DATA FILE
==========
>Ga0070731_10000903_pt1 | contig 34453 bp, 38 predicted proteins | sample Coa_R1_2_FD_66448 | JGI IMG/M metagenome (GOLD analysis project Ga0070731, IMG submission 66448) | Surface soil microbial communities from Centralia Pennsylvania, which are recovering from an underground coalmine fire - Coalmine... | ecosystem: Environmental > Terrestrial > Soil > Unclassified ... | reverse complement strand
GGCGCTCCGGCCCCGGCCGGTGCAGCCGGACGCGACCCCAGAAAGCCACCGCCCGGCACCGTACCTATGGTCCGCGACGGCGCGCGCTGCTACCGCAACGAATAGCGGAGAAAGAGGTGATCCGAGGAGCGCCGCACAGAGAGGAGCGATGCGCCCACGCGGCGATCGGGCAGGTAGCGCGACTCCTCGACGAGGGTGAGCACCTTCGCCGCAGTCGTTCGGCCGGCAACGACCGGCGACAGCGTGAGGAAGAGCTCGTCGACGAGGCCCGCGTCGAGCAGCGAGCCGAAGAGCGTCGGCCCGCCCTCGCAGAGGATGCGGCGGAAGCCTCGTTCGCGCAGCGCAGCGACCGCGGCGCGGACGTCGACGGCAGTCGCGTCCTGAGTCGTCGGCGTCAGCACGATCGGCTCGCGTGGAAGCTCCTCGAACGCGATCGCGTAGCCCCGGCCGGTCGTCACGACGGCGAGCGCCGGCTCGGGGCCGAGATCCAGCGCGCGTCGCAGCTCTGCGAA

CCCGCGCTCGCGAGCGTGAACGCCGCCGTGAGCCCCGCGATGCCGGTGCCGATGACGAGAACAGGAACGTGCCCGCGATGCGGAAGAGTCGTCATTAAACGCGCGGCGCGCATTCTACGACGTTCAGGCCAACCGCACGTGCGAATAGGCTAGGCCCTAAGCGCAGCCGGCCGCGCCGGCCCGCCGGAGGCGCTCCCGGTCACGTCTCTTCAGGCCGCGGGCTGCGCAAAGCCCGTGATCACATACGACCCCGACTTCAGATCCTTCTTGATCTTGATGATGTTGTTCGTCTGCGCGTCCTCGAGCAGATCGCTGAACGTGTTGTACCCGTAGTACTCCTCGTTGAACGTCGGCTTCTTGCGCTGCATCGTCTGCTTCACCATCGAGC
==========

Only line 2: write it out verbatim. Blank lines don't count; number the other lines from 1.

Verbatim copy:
GGCGCTCCGGCCCCGGCCGGTGCAGCCGGACGCGACCCCAGAAAGCCACCGCCCGGCACCGTACCTATGGTCCGCGACGGCGCGCGCTGCTACCGCAACGAATAGCGGAGAAAGAGGTGATCCGAGGAGCGCCGCACAGAGAGGAGCGATGCGCCCACGCGGCGATCGGGCAGGTAGCGCGACTCCTCGACGAGGGTGAGCACCTTCGCCGCAGTCGTTCGGCCGGCAACGACCGGCGACAGCGTGAGGAAGAGCTCGTCGACGAGGCCCGCGTCGAGCAGCGAGCCGAAGAGCGTCGGCCCGCCCTCGCAGAGGATGCGGCGGAAGCCTCGTTCGCGCAGCGCAGCGACCGCGGCGCGGACGTCGACGGCAGTCGCGTCCTGAGTCGTCGGCGTCAGCACGATCGGCTCGCGTGGAAGCTCCTCGAACGCGATCGCGTAGCCCCGGCCGGTCGTCACGACGGCGAGCGCCGGCTCGGGGCCGAGATCCAGCGCGCGTCGCAGCTCTGCGAA